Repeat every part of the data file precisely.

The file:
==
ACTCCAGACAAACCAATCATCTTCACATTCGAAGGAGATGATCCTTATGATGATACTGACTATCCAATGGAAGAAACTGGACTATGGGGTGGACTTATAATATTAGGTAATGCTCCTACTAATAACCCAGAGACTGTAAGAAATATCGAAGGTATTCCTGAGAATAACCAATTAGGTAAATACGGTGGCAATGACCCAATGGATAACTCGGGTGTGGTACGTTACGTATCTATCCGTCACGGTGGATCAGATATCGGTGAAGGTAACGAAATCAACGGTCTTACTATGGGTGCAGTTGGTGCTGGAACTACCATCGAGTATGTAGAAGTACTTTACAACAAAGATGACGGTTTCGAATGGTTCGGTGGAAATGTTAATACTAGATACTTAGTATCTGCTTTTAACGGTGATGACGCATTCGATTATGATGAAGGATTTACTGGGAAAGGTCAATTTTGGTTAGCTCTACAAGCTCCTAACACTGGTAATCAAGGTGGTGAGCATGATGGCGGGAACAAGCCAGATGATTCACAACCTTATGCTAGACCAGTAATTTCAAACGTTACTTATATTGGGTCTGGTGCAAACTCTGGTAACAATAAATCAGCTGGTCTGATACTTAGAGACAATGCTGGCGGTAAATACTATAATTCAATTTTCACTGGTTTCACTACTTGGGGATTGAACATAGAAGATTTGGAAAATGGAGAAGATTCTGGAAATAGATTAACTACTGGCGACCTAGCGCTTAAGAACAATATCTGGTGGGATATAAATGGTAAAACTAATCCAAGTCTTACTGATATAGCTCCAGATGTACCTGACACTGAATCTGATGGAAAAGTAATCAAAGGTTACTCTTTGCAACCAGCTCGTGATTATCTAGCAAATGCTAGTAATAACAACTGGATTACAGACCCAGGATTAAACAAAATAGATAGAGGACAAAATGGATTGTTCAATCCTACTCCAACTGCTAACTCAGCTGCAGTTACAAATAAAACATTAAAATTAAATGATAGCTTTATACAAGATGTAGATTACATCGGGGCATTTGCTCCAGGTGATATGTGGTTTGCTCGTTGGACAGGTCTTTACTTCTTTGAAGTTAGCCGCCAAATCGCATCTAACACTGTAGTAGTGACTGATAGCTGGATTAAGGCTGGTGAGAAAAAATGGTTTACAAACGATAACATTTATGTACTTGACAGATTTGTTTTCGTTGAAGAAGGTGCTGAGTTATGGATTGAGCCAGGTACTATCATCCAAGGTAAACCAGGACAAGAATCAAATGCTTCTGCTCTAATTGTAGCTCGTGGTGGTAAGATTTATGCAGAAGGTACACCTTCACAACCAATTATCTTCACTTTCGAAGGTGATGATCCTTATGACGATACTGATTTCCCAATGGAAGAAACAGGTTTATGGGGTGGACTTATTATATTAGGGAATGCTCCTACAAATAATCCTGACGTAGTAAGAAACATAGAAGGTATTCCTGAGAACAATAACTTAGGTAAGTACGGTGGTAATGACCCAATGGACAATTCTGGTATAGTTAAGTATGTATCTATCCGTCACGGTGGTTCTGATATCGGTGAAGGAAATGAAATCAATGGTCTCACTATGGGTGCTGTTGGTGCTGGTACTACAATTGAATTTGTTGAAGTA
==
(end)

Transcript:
ACTCCAGACAAACCAATCATCTTCACATTCGAAGGAGATGATCCTTATGATGATACTGACTATCCAATGGAAGAAACTGGACTATGGGGTGGACTTATAATATTAGGTAATGCTCCTACTAATAACCCAGAGACTGTAAGAAATATCGAAGGTATTCCTGAGAATAACCAATTAGGTAAATACGGTGGCAATGACCCAATGGATAACTCGGGTGTGGTACGTTACGTATCTATCCGTCACGGTGGATCAGATATCGGTGAAGGTAACGAAATCAACGGTCTTACTATGGGTGCAGTTGGTGCTGGAACTACCATCGAGTATGTAGAAGTACTTTACAACAAAGATGACGGTTTCGAATGGTTCGGTGGAAATGTTAATACTAGATACTTAGTATCTGCTTTTAACGGTGATGACGCATTCGATTATGATGAAGGATTTACTGGGAAAGGTCAATTTTGGTTAGCTCTACAAGCTCCTAACACTGGTAATCAAGGTGGTGAGCATGATGGCGGGAACAAGCCAGATGATTCACAACCTTATGCTAGACCAGTAATTTCAAACGTTACTTATATTGGGTCTGGTGCAAACTCTGGTAACAATAAATCAGCTGGTCTGATACTTAGAGACAATGCTGGCGGTAAATACTATAATTCAATTTTCACTGGTTTCACTACTTGGGGATTGAACATAGAAGATTTGGAAAATGGAGAAGATTCTGGAAATAGATTAACTACTGGCGACCTAGCGCTTAAGAACAATATCTGGTGGGATATAAATGGTAAAACTAATCCAAGTCTTACTGATATAGCTCCAGATGTACCTGACACTGAATCTGATGGAAAAGTAATCAAAGGTTACTCTTTGCAACCAGCTCGTGATTATCTAGCAAATGCTAGTAATAACAACTGGATTACAGACCCAGGATTAAACAAAATAGATAGAGGACAAAATGGATTGTTCAATCCTACTCCAACTGCTAACTCAGCTGCAGTTACAAATAAAACATTAAAATTAAATGATAGCTTTATACAAGATGTAGATTACATCGGGGCATTTGCTCCAGGTGATATGTGGTTTGCTCGTTGGACAGGTCTTTACTTCTTTGAAGTTAGCCGCCAAATCGCATCTAACACTGTAGTAGTGACTGATAGCTGGATTAAGGCTGGTGAGAAAAAATGGTTTACAAACGATAACATTTATGTACTTGACAGATTTGTTTTCGTTGAAGAAGGTGCTGAGTTATGGATTGAGCCAGGTACTATCATCCAAGGTAAACCAGGACAAGAATCAAATGCTTCTGCTCTAATTGTAGCTCGTGGTGGTAAGATTTATGCAGAAGGTACACCTTCACAACCAATTATCTTCACTTTCGAAGGTGATGATCCTTATGACGATACTGATTTCCCAATGGAAGAAACAGGTTTATGGGGTGGACTTATTATATTAGGGAATGCTCCTACAAATAATCCTGACGTAGTAAGAAACATAGAAGGTATTCCTGAGAACAATAACTTAGGTAAGTACGGTGGTAATGACCCAATGGACAATTCTGGTATAGTTAAGTATGTATCTATCCGTCACGGTGGTTCTGATATCGGTGAAGGAAATGAAATCAATGGTCTCACTATGGGTGCTGTTGGTGCTGGTACTACAATTGAATTTGTTGAAGTA